Storz told Schrage she was always interested in images of crocodiles found in nature documentaries: seeing large reptiles lurking beneath the surface, popping out of the water and dragging their prey underwater to drown them. This hunting style meant that the reptiles had to hold their breath for an extraordinary amount of time. even more than an hour. Storz told Schrage for the press release, “They may do so because they have developed a specific way of regulating crocodiles’ hemoglobin, a “slow-release mechanism that allows crocodiles to efficiently use their onboard oxygen stores.” (To learn more about the new research, you should definitely read on. Schrage’s storymuch more comprehensive and subtle than that.)

Schrage began looking for stock photos of crocodiles ambushing their prey in the water. “This particular image I just thought of was incredibly fascinating,” he said. “Obviously, it’s deadly serious. But it’s also a bit cartoonish.” The Impala’s dangling legs reminded him of the Tom and Jerry cartoons, how a tail dangling from Tom’s mouth might have been the only clue that Jerry was in trouble.

Then came the strips. “I felt I needed something to frame the crocodile,” said Schrage, adding that he arranged the lines in a way that reminded them of an evolutionary tree. Returned to the color palette of the 90s. First came the teal stripe—reminiscent of the colors of the Charlotte Hornets, she noted—and then an orange crema, followed by a fuchsia stripe at the bottom. Schrage often tries to include the familiar University of Nebraska-Lincoln red in his paintings, but he worries that in the context of a watery prey, there might also be blood red on the nose. Also, an alligator’s hunt is not necessarily a bloodbath. “He’s drowning, doing a death roll on his prey,” Schrage said. “It pretty much just swallows it, especially when it comes to prey like the impala.”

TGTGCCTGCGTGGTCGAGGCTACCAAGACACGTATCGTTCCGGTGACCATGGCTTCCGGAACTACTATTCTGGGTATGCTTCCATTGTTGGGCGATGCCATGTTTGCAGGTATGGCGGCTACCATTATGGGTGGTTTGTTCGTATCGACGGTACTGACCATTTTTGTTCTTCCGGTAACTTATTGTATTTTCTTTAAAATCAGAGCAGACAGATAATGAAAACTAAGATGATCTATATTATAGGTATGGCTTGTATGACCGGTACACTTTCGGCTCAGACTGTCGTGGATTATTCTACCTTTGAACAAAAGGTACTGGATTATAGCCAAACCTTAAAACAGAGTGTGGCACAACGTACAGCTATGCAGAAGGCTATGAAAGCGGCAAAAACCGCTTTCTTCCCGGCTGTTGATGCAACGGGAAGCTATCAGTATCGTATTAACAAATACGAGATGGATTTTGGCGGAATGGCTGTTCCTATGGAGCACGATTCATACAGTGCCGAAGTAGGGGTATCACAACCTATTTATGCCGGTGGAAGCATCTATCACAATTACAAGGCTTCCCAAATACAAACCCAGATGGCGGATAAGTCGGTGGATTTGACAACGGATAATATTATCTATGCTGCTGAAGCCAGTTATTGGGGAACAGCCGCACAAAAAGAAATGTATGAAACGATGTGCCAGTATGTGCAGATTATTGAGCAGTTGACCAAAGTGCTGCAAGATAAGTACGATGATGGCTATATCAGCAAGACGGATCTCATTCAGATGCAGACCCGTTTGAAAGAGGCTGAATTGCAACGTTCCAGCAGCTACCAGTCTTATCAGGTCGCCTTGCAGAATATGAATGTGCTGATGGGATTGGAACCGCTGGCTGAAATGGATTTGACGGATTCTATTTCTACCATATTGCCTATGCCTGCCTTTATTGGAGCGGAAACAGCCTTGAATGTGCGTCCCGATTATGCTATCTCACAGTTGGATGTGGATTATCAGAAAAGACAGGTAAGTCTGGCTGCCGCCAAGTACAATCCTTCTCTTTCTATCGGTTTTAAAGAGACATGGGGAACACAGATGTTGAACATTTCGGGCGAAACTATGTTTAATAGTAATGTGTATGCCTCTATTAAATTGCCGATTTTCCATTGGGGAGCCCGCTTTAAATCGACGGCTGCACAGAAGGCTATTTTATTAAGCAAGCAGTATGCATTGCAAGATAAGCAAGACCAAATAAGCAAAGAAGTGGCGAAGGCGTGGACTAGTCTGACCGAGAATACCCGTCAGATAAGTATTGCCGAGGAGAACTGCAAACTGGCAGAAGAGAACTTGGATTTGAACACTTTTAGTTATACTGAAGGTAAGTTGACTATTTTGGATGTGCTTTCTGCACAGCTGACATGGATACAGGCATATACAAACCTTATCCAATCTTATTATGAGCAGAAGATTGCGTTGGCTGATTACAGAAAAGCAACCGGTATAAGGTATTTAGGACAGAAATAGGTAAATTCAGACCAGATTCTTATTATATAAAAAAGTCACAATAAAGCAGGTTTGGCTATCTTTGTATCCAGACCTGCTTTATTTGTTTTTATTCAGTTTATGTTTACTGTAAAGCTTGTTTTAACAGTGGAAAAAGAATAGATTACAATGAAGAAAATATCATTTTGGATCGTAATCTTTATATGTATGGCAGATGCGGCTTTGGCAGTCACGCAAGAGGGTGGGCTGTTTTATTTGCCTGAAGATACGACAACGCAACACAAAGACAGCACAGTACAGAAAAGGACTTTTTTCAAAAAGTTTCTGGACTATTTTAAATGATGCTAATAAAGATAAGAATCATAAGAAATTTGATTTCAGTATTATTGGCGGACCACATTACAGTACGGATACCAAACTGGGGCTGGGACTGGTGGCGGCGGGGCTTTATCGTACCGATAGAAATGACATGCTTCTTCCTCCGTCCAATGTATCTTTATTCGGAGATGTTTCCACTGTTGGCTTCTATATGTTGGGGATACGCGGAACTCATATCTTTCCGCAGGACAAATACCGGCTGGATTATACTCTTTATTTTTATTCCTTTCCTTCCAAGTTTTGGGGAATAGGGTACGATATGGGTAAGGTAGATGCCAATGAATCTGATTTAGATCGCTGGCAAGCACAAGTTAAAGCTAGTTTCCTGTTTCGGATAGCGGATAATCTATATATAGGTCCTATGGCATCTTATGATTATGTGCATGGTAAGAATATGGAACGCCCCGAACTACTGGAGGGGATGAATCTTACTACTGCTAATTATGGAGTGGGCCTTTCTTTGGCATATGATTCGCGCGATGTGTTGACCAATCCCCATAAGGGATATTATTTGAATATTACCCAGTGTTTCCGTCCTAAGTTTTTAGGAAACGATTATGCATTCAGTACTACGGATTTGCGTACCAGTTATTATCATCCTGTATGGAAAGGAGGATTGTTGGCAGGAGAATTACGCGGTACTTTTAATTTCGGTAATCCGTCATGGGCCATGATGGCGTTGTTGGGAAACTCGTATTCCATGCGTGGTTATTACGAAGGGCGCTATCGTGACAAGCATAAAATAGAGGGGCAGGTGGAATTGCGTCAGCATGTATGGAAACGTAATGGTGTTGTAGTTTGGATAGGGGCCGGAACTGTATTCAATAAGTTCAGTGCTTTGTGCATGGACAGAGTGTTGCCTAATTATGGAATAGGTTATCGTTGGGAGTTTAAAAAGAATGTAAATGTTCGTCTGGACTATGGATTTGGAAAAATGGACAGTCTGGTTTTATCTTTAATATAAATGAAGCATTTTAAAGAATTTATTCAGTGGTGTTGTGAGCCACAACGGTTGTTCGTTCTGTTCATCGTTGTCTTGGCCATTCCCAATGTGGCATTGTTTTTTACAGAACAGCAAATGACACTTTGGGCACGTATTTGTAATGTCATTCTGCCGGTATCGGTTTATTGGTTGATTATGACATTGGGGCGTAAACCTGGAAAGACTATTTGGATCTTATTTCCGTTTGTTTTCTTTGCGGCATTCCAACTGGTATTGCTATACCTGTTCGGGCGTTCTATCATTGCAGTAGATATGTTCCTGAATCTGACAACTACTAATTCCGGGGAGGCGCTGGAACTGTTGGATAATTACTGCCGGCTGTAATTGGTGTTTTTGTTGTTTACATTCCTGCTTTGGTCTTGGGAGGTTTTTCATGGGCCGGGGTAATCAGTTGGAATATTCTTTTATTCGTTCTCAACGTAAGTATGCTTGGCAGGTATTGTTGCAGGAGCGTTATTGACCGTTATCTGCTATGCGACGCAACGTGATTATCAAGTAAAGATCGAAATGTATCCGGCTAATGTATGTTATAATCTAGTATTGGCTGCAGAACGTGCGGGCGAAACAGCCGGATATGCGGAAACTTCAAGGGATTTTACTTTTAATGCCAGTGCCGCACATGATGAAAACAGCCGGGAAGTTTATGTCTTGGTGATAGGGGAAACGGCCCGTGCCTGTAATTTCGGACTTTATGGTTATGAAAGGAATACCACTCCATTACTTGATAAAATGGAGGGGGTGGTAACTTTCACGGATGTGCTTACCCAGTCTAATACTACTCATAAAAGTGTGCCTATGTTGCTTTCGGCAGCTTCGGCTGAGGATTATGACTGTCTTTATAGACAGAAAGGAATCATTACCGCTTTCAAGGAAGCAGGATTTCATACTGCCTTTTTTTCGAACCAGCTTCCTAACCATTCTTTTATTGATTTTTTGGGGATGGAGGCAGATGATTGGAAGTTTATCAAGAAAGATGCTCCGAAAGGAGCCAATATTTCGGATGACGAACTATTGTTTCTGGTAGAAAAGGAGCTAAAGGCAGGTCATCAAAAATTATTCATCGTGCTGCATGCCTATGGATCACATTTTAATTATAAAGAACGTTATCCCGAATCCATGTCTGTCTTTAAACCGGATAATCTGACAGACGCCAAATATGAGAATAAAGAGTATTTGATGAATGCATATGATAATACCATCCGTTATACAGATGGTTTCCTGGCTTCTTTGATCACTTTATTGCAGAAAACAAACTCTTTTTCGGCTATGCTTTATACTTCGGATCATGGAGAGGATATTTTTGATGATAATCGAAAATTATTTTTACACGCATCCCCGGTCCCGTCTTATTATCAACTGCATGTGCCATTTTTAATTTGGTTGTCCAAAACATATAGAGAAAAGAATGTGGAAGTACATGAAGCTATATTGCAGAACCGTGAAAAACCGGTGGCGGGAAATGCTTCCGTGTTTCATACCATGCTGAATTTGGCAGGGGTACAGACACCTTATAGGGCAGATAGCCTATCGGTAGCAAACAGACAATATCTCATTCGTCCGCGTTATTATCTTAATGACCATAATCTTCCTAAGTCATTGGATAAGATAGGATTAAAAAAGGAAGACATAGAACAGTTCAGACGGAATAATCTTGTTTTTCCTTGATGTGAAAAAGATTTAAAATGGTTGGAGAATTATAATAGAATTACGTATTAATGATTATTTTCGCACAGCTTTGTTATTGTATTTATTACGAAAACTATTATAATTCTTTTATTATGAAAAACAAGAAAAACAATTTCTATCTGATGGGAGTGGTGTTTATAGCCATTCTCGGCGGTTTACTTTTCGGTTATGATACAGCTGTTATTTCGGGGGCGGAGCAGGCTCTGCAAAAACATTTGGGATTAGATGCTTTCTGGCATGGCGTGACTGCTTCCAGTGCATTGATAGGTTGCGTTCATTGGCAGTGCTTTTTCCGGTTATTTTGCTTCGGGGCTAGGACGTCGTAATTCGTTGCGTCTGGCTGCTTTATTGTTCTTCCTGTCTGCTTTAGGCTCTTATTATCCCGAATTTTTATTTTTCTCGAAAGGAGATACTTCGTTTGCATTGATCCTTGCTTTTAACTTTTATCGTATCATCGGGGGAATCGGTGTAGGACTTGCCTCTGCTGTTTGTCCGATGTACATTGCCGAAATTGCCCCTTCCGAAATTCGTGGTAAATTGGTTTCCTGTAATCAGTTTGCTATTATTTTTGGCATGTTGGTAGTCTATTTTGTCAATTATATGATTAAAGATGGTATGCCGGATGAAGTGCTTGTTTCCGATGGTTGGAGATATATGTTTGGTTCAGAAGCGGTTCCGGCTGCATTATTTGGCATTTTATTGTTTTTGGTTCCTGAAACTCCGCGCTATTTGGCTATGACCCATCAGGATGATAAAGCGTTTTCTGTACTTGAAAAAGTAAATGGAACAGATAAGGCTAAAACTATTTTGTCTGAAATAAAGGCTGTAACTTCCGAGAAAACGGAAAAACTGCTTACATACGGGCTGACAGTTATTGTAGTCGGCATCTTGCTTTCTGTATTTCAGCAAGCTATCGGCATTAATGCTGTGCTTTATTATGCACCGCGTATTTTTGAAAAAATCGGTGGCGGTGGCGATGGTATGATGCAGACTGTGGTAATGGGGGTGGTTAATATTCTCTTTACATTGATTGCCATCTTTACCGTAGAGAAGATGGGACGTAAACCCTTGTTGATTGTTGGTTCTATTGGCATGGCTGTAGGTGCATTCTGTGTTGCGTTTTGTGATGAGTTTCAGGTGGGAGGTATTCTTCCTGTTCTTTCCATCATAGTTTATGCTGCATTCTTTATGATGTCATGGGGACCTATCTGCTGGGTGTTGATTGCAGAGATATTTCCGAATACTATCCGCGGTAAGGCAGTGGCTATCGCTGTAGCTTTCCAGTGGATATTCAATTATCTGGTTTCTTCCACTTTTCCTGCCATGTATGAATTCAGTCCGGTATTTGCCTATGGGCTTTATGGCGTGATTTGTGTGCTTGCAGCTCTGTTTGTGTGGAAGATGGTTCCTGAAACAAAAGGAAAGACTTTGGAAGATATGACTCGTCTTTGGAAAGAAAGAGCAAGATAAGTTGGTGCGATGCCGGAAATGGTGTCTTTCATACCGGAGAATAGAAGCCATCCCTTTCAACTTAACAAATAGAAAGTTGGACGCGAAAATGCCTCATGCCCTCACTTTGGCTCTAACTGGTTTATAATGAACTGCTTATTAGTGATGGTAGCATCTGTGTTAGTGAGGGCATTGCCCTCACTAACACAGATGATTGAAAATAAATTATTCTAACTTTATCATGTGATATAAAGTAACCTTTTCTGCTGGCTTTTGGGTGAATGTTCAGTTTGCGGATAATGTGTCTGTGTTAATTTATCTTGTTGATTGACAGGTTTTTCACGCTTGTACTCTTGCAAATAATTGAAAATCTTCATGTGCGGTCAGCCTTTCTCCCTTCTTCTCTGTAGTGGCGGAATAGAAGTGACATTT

Schrage covered the image with figures from the study: some charts and drawings of hemoglobin resurrected from the ancient ancestors of crocodiles. He also added a real paper phylogenetic tree in the lower left corner. “When I was looking at these, okay, these look childish, I was really thinking about primitive representations of crocodile teeth,” Schrage said. So I said, “Okay, let’s include that element.”

Altogether, these elements form a completely unforgettable scientific image. When I asked Schrage if he considered himself a maximalist, he objected. Corporate writing often comes with guidelines, many editors, and many eyes that want to have a say in what is published. “But when I put together an image like this, I let my flag fly a little,” he said. “When it comes to that, I have more freedom.”

Schrage said she feels lucky to have covered this type of research. Rebuilding hemoglobins that are hundreds of millions of years old almost seems like science fiction, he said. And I feel lucky to have come across the work of Schrage and this particular image that feels like a scientific communication hallucination – an image that takes my breath away, causing my own humble hemoglobin to rush through my bloodstream.